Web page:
The Right to Bear Which Arms? – 2A Interpretation and the Federalist Papers | The Truth About Guns

The 2020 presidential campaigns have just begun, but on the issue of gun control, we’re already hearing a common refrain from numerous candidates: The Second Amendment does not protect anyone’s right to own, as they put it, “weapons of war”…

Source: The Right to Bear Which Arms? – 2A Interpretation and the Federalist Papers | The Truth About Guns

But of course, as the linked essay accurately points out, this point of view is absolutely and categorically incorrect. In fact, it is 180° false and wrong-headed. It is precisely ownership of “weapons of war” that the Second Amendment does protect! As Mark Houser, author of this essay, puts it,

“The Second Amendment unambiguously protects our right to own ‘weapons of war.’ That is, weapons suitable not just for sport, but for combat.

“Many people find this obvious. It’s hard to imagine what else the Second Amendment could possibly be intended to do. James Madison wrote the Second Amendment in the aftermath of a bloody war for independence from a tyrannical empire. The first shots of that war were fired to resist disarmament. Can anyone truly believe that Madison wrote the Second Amendment with, say, hunting or target shooting in mind? It’s a preposterous notion.”

And he also correctly notes that

“Gun control proponents are quick to point out that Madison and his contemporaries didn’t imagine the sort of weapons that exist today. That’s probably true, but it’s irrelevant to the question at hand.

“We don’t say that the First Amendment doesn’t apply to typed or online publications simply because the Framers did not imagine typewriters or the internet. We don’t say that the Fourth Amendment does not apply to search and surveillance capabilities that the Framers did not imagine, such as GPS tracking.”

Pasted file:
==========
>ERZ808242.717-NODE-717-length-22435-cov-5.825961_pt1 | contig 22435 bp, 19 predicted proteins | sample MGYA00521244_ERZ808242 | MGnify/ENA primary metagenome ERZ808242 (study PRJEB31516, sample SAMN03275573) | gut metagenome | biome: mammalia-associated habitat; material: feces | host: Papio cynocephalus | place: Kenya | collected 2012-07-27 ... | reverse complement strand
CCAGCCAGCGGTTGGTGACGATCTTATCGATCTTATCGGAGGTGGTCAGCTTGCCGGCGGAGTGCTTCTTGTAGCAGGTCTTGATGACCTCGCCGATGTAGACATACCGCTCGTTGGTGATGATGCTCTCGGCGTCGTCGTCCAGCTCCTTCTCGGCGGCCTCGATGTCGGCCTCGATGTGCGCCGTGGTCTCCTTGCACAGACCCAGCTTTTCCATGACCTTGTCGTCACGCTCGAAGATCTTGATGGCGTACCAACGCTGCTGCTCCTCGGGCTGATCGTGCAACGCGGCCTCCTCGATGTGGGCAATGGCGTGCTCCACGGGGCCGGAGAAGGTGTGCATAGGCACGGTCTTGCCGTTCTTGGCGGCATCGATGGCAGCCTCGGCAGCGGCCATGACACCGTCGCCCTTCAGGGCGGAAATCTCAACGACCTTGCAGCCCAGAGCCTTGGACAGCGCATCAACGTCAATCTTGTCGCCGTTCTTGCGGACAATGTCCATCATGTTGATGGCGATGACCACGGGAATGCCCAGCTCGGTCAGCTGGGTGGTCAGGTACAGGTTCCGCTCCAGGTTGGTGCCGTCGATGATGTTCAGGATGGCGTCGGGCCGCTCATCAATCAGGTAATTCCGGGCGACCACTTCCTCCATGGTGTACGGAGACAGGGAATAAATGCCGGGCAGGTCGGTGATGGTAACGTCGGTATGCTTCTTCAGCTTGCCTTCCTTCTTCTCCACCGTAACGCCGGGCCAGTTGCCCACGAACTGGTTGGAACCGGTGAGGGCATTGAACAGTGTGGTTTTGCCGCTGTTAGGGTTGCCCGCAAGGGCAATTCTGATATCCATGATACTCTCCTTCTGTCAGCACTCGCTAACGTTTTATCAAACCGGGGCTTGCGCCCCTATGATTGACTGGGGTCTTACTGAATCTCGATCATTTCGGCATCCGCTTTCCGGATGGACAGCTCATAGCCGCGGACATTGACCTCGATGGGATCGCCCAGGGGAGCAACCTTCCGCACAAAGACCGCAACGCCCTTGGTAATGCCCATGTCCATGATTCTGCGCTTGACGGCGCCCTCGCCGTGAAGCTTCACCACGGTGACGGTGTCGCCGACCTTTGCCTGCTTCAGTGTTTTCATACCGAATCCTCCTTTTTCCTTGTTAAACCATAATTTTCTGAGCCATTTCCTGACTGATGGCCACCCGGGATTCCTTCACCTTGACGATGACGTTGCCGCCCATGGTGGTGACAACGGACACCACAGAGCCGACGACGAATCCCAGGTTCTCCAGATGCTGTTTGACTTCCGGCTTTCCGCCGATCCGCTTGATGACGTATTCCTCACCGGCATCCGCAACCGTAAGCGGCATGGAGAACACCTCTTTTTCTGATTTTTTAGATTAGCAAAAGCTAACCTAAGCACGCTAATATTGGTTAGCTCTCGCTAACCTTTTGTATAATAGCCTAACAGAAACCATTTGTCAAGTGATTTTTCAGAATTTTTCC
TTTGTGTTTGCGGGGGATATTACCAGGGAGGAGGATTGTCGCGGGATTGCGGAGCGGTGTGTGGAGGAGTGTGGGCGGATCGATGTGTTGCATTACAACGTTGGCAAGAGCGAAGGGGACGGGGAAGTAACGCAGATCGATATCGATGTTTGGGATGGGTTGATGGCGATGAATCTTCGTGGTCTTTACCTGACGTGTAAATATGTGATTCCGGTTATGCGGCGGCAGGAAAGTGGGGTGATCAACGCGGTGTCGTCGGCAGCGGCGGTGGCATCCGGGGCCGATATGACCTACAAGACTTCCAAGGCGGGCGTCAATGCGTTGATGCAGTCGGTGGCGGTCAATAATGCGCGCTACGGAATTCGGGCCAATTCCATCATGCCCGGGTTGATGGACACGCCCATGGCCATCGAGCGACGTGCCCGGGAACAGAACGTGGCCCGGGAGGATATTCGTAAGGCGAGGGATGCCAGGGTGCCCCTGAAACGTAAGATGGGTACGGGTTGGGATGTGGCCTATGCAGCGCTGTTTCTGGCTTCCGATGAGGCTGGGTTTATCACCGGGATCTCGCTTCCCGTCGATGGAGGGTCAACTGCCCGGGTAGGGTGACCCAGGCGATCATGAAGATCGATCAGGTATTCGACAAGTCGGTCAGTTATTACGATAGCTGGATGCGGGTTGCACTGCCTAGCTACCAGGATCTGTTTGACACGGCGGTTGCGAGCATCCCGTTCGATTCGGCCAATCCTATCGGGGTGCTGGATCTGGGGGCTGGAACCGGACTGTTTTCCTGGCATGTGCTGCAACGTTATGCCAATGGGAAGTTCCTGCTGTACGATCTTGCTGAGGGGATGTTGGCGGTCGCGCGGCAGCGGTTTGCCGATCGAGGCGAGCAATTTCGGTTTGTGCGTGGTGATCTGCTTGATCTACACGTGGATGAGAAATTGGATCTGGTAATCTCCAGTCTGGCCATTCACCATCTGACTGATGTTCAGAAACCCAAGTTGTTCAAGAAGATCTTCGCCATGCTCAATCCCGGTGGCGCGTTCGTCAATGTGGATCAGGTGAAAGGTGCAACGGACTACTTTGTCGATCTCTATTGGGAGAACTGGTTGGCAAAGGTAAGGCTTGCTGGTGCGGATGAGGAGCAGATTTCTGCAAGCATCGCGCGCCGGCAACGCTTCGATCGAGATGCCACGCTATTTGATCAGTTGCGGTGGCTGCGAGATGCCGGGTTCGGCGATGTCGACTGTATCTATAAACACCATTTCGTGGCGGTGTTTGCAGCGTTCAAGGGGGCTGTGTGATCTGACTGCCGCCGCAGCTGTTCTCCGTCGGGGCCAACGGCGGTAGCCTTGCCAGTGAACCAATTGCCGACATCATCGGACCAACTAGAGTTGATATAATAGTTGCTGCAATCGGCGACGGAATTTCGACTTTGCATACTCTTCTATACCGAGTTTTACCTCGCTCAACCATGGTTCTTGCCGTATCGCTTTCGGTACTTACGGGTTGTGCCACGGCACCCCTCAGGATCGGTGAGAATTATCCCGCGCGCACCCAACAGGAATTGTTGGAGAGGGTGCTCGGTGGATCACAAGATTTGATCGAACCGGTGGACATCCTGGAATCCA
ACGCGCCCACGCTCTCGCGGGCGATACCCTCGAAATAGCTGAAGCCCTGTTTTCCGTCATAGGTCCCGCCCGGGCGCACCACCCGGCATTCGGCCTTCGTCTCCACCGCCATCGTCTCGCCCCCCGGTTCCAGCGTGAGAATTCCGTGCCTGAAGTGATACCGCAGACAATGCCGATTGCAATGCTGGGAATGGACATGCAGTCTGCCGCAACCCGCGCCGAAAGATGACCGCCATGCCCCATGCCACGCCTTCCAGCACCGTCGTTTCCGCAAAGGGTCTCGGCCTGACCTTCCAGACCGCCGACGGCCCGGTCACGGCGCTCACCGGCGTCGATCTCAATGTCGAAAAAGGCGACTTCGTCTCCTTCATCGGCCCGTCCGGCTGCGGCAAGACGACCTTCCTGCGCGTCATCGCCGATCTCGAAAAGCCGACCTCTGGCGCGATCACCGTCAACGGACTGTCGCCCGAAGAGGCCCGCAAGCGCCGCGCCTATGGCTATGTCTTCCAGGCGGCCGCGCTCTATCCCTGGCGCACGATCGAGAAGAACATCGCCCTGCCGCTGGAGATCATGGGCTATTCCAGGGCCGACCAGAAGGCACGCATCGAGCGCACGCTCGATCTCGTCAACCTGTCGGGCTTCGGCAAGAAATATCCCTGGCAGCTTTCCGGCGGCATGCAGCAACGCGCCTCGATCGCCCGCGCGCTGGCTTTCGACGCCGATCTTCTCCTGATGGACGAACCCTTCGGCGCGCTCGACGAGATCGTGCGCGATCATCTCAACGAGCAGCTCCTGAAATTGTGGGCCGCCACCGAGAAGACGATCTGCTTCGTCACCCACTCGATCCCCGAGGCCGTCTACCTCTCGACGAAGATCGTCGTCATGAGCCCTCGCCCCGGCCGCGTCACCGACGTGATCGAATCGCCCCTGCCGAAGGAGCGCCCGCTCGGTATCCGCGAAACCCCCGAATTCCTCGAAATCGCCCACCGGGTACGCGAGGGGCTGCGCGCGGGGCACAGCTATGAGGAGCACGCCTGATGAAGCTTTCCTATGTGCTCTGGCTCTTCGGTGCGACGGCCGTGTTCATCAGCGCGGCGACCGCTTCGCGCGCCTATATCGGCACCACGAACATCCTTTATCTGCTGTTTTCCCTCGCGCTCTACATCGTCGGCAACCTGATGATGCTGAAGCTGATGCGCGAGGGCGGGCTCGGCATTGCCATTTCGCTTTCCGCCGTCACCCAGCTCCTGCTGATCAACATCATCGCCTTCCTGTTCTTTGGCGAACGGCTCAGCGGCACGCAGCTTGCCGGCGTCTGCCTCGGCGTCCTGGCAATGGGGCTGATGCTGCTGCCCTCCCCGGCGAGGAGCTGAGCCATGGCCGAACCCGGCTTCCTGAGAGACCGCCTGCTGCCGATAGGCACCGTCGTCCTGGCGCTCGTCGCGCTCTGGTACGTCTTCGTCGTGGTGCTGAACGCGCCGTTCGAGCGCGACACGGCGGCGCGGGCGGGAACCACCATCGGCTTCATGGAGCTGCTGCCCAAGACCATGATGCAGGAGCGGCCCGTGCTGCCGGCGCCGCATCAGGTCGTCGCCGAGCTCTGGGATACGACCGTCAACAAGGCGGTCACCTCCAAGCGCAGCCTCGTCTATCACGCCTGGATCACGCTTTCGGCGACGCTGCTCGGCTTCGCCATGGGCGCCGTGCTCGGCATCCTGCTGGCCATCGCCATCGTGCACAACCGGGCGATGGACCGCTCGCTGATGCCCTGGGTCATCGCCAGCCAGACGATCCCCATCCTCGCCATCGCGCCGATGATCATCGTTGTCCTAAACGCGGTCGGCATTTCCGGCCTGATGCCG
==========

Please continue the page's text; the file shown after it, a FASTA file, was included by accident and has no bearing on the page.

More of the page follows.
The Anglophilic Anglican adds: although that will be next, if we lose the 2nd Amendment – the one that guarantees all the others. Or maybe the 1st Amendment will be the next victim. By that point, it hardly matters… At any rate, Houser continues:

“Technological development doesn’t change the fundamental nature of the rights that the Bill of Rights seeks to secure.”

Amen. Read the whole thing. It’s worth it. We need to understand these matters, and be clear about them when it comes to political discourse! For too long we have let the Left define the terms of the argument. That needs to change.

Author: The Anglophilic Anglican

I am an ordained Anglican clergyman, published writer, former op-ed columnist, and experienced outdoor and informal educator. I am also a traditionalist: religiously, philosophically, politically, and socially. I seek to do my bit to promote and restore the Good, the True, and the Beautiful, in a world which has too-often lost touch with all three, and to help re-weave the connections between God, Nature, and humankind which our techno-industrial civilization has strained and broken.

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